Investigators Find Remains of 2nd Victim in Warehouse Fire
Apr. 07, 1986
SAN FRANCISCO (AP) _ Investigators today found the remains of a second person killed in an explosion and fire that wiped out 126 businesses in a sprawling warehouse and caused $10 million damage.
Authorities hunted for five more people missing and feared dead since the blast Friday afternoon at Bayview Industrial Park.
Neither the body found today nor that discovered Sunday under heaps of rubble was immediately identified, officials said.
''It was so hot in there, it was like a crematorium,'' Fire Capt. Richard Crispin said Sunday.
Investigators are satisfied that the explosion was caused by lacquer spraying, Crispin said. A high-pressure lacquer sprayer was used in a carpentry shop in the warehouse, and a spark could have ignited the lacquer, he said.
On Sunday, Ann Shoemaker of Buffalo, N.Y., said she believed her 27-year- old son, Bob, was working at a furniture refinishing business in the warehouse when the blaze broke out, and may have died in the fire.
''I want to have hope (but) I don't think he survived,'' Mrs. Shoemaker told WKBW-TV in Buffalo.
Crispin said Shoemaker was among the missing.
The fire investigator said the missing also included a man who had been in a first-floor bathroom when the building collapsed. The man, identified as Francisco Perla, 40, was a recent immigrant from El Salvador who only four days earlier had started a job as a packer at the warehouse.
Crispin said the other missing were Frank Wallis, in his early 30s; Patty Livingston, in her early 30s; an unidentified 7-year-old boy; Phillip Marta, 19, and a seventh person for whom Crispin provided no details.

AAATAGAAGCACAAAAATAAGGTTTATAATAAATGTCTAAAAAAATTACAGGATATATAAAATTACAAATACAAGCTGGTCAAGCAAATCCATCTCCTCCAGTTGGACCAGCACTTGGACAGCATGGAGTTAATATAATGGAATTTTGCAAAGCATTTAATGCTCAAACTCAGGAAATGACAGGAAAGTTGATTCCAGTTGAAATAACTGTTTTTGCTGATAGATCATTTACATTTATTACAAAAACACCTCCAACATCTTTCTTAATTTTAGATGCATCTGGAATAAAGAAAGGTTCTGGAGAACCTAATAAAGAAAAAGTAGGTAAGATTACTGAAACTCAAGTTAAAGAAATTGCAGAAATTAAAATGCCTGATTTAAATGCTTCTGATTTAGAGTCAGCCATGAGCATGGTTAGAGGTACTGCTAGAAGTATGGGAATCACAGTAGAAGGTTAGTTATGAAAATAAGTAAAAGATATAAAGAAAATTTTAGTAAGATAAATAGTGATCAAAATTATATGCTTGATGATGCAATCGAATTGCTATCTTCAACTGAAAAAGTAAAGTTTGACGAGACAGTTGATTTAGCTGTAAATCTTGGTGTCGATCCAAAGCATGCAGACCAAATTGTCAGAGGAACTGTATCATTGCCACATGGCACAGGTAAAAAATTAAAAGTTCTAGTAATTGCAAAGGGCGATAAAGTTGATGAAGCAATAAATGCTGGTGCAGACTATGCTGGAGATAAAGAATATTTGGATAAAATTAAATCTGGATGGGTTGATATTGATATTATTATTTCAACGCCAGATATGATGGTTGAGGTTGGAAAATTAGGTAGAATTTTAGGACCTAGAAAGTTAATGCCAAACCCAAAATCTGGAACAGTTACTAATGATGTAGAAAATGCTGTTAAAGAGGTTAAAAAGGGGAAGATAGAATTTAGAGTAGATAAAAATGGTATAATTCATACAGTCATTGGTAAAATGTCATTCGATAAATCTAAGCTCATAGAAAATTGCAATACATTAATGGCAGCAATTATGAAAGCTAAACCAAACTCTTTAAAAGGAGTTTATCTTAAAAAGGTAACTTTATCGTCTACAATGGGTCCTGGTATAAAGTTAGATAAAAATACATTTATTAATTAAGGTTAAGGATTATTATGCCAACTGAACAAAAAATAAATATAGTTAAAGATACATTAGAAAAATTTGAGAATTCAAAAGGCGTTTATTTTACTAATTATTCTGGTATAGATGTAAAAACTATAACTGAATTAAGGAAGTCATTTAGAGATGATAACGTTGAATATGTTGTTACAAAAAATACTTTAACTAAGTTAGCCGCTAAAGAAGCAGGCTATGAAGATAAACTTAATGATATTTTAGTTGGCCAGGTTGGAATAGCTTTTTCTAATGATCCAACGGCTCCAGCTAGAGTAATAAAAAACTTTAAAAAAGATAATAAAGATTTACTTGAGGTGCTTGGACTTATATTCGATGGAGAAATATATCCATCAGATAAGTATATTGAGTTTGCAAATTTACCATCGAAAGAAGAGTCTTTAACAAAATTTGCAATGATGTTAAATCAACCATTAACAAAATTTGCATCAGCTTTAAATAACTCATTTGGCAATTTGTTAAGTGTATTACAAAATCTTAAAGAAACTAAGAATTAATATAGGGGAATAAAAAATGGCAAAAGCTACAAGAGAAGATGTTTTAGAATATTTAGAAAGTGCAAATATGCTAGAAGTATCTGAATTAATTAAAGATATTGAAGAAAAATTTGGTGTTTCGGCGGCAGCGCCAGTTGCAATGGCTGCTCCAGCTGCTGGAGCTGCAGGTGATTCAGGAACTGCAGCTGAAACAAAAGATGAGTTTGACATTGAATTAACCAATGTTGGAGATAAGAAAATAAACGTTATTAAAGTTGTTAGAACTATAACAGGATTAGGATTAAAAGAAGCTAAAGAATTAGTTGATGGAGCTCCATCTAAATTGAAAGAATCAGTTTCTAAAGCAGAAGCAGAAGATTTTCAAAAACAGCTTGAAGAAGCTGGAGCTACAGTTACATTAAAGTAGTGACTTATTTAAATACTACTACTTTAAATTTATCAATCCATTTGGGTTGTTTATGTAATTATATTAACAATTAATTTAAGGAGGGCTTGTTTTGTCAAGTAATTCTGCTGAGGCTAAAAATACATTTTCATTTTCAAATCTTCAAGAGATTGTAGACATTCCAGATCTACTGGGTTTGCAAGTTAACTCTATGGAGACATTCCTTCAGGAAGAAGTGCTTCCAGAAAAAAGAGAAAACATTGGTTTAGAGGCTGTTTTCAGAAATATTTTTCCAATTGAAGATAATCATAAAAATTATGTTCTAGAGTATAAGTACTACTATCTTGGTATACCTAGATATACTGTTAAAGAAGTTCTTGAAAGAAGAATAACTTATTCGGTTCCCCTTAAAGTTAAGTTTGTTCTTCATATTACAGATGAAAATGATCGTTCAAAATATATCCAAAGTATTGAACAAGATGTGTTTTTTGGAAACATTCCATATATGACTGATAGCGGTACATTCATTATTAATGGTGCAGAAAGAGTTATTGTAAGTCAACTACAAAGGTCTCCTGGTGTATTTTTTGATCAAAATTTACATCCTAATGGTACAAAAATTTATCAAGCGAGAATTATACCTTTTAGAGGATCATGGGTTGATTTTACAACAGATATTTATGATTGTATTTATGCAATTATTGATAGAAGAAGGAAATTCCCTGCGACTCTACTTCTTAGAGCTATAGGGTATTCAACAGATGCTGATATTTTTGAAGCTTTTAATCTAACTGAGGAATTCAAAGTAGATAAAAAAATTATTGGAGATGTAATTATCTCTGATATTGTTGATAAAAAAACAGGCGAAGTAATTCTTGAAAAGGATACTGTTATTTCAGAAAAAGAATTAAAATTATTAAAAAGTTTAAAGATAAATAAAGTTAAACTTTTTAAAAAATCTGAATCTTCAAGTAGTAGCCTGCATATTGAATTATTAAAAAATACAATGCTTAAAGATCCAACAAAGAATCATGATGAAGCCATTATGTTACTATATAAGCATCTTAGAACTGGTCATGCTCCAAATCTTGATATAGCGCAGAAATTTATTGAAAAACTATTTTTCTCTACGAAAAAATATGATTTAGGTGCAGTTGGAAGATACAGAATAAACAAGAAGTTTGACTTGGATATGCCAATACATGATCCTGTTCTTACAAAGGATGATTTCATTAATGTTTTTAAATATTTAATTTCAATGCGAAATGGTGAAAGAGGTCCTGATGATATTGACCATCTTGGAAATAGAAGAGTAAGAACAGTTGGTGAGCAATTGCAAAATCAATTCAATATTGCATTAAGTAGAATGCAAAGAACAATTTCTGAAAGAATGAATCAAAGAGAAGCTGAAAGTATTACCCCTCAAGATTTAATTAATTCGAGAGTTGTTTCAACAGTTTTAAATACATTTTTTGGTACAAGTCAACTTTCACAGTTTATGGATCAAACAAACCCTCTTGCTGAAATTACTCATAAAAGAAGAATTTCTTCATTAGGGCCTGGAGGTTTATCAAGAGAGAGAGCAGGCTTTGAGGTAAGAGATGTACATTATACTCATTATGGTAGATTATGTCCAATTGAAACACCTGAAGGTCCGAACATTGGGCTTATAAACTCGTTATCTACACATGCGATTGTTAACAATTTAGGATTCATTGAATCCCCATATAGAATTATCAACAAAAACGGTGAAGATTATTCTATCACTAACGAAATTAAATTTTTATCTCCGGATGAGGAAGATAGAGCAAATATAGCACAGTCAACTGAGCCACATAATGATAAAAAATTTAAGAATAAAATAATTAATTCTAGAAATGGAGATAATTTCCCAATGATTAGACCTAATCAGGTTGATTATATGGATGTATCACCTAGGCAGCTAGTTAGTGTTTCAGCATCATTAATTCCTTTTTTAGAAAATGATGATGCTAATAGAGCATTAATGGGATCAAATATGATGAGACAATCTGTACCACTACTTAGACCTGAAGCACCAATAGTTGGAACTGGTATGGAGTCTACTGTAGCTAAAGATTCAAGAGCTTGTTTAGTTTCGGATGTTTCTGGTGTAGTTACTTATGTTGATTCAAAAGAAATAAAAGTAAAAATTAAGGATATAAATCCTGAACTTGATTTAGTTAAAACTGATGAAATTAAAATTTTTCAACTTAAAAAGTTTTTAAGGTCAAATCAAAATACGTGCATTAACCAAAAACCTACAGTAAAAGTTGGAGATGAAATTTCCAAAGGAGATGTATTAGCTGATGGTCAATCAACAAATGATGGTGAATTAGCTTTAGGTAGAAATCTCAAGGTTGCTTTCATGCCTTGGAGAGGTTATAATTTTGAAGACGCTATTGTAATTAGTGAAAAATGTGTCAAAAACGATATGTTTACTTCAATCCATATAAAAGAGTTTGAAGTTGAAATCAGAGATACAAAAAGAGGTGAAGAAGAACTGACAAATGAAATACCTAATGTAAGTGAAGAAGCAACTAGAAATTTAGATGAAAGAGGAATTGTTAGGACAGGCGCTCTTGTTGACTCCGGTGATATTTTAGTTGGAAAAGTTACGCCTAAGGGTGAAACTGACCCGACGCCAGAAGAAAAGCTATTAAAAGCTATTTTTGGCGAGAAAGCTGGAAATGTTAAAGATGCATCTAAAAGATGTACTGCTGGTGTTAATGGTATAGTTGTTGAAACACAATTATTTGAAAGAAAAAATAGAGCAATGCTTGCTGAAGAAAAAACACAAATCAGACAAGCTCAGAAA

Mrs. Livingston's father was ''still holding out hope that she perhaps got struck on the head and is suffering from amnesia and is wandering around alive,'' said her sister-in-law, Laurie Livingston.
Kalani Desha, Perla's boss, said Perla had told him minutes before the explosion how happy he was at finding work so that he could save money to bring his wife and four children out of their impoverished and war-torn homeland.
Desha said metal shelves saved him and three other men when the ceiling collapsed. He said he was knocked unconscious and was pulled out by another employee, and tried to look for Perla when he recovered.
''I tried to go down after him, but everything had fallen in,'' said Desha, who was released from a hospital Sunday. ''He was just 20 feet away, just 20 feet away.''
Larry Borsian, who shared shop space with Wallis and Shoemaker, said Shoemaker had asked his girlfriend to marry him a few days earlier.
An artist, Jeffrey Long, suffered broken ribs but managed to crawl out of the building on a piece of the shattered roof. Long said he thought San Francisco had been hit by the biggest earthquake since 1906.
''But I feel lucky, very lucky,'' he said.
The fire at the three-story warehouse complex injured at least 20 people.
Three of the injured remained at San Francisco General Hospital today. Two were in critical condition and one was stable, said a nursing supervisor who would not give her name.
Seven million gallons of water were sprayed onto the fire, officials said.
The 126 small businesses at the complex included sheet-metal shops, artists' studios, a photography lab and carpentry shops.